1911 Encyclopædia Britannica/Bickerstaffe, Isaac
|←Bicker||1911 Encyclopædia Britannica, Volume 3
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BICKERSTAFFE, ISAAC (c. 1735-c. 1812), English dramatist, was born in Ireland about 1735. At the age of eleven he was appointed a page to Lord Chesterfield, then lord lieutenant of Ireland, and subsequently held a commission in the Marines, but was dismissed the service under discreditable circumstances. He was the author of a large number of plays and burlesque farces interspersed with songs, produced between 1760 and 1771. The best-known are Maid of the Mill (founded on Richardson's Pamela), The Padlock, He Would if he Could, Love in a Village, The Hypocrite and The Captive. In 1772 Bickerstaffe, suspected of a capital offence, fled to the continent. The exact date of his death is unknown, but he is stated to have been still living in abject misery in 1812.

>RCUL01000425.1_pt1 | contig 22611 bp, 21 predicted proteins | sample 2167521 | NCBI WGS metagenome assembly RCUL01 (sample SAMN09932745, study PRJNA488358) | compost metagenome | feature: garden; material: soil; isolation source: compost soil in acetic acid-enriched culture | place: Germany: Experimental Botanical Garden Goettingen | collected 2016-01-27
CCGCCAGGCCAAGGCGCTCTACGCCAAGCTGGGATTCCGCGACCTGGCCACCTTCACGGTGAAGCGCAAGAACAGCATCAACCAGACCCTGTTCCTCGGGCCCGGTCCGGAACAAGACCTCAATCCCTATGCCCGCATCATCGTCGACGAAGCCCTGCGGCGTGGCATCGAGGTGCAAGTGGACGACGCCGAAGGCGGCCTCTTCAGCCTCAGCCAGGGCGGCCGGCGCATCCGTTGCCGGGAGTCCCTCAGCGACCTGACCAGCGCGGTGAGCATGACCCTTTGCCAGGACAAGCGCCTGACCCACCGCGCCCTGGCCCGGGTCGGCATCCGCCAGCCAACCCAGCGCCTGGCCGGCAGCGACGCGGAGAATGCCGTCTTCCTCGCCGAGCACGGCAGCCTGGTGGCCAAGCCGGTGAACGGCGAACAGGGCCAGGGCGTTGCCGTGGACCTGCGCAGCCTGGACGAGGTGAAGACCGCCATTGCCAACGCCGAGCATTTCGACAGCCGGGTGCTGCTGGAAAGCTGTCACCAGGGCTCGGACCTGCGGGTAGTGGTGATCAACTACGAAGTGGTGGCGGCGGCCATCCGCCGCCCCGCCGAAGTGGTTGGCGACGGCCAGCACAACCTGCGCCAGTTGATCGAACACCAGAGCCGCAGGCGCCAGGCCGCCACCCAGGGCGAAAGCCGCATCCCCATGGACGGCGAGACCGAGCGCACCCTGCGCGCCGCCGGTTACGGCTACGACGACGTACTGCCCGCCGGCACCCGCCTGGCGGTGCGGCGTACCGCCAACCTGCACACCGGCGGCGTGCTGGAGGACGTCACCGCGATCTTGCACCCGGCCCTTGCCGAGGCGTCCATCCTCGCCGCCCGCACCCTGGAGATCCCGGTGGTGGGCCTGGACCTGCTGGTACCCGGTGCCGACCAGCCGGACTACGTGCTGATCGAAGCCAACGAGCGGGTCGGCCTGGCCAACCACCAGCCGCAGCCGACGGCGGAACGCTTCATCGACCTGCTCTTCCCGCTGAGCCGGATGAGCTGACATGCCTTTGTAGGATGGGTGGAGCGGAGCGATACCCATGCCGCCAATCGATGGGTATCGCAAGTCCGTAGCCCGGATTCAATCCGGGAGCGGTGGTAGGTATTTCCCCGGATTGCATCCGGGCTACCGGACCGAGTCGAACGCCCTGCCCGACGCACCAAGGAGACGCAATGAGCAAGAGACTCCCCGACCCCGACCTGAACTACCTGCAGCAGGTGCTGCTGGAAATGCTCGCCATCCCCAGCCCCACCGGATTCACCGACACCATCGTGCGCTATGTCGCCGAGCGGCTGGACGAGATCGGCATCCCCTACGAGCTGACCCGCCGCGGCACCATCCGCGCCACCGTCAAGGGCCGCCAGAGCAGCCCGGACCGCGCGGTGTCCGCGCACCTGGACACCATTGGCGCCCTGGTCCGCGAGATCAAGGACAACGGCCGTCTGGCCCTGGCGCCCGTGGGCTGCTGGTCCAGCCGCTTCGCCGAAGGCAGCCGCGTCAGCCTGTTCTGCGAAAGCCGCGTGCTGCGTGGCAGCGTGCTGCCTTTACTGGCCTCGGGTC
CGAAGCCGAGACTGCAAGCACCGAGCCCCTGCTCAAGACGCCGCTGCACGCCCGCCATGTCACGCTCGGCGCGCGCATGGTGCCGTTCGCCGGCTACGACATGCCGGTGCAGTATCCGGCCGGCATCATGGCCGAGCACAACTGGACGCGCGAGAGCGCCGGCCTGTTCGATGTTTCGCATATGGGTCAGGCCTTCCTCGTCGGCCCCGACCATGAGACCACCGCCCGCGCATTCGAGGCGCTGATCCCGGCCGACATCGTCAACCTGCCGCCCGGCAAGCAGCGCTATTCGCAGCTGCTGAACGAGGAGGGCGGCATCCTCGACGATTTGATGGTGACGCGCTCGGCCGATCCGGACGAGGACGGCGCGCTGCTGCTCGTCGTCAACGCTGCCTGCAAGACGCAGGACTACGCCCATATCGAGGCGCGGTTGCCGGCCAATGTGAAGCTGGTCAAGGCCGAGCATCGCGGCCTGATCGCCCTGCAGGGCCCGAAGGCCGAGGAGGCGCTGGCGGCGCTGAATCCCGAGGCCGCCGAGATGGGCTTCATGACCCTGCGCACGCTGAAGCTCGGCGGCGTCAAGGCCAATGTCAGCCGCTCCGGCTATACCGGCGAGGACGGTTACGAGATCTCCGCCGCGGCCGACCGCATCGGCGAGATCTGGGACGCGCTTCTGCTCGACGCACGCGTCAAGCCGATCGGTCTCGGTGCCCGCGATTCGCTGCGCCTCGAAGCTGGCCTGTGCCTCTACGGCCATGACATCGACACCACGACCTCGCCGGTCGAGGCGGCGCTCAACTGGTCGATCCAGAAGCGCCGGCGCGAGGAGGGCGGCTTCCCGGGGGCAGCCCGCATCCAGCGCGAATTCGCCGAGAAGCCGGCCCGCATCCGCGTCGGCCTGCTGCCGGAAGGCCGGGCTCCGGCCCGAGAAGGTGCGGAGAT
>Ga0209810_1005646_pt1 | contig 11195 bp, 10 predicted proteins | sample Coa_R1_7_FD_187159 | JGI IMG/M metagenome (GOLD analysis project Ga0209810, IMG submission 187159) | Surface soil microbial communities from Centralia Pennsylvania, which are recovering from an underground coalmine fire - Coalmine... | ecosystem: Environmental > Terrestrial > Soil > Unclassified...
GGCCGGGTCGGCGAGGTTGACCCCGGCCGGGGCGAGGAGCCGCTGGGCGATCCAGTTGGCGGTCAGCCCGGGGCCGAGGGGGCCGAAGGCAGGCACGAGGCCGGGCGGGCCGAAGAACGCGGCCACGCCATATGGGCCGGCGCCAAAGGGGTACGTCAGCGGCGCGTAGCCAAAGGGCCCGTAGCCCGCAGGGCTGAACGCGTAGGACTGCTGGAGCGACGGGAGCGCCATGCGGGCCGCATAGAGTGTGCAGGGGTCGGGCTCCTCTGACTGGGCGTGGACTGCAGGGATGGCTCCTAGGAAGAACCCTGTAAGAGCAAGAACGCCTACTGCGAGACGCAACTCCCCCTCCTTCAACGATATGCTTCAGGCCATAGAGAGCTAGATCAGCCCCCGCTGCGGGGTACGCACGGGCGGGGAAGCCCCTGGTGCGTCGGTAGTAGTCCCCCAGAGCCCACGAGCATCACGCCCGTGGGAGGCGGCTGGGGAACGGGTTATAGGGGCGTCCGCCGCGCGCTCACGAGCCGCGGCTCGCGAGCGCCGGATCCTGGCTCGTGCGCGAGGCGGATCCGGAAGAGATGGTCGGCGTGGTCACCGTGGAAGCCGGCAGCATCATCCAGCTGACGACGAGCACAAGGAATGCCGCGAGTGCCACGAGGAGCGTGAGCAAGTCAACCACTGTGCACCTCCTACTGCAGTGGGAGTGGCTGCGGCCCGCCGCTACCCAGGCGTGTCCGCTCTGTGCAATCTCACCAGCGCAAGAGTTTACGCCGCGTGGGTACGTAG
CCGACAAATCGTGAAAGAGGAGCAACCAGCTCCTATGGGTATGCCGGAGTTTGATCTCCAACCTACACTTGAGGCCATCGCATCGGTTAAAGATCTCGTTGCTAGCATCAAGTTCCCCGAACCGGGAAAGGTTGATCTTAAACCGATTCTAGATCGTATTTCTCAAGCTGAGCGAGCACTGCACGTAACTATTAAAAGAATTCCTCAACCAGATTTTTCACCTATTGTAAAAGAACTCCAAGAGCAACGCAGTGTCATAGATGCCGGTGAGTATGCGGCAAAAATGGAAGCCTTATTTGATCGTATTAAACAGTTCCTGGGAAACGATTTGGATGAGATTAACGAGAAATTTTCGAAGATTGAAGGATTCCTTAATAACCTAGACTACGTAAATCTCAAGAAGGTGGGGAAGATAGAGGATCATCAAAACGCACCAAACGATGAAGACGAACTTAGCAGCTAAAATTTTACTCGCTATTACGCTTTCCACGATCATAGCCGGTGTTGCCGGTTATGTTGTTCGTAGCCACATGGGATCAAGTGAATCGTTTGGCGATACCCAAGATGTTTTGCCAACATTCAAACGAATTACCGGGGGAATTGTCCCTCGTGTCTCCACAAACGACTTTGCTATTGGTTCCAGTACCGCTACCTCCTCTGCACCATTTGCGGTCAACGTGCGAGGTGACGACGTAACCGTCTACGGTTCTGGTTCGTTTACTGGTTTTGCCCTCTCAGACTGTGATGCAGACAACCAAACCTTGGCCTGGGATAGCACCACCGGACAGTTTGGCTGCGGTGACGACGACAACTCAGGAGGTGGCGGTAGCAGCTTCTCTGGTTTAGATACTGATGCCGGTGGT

A full account of his dramatic productions is given in Biographia Dramatica, edited by Stephen Jones (1812).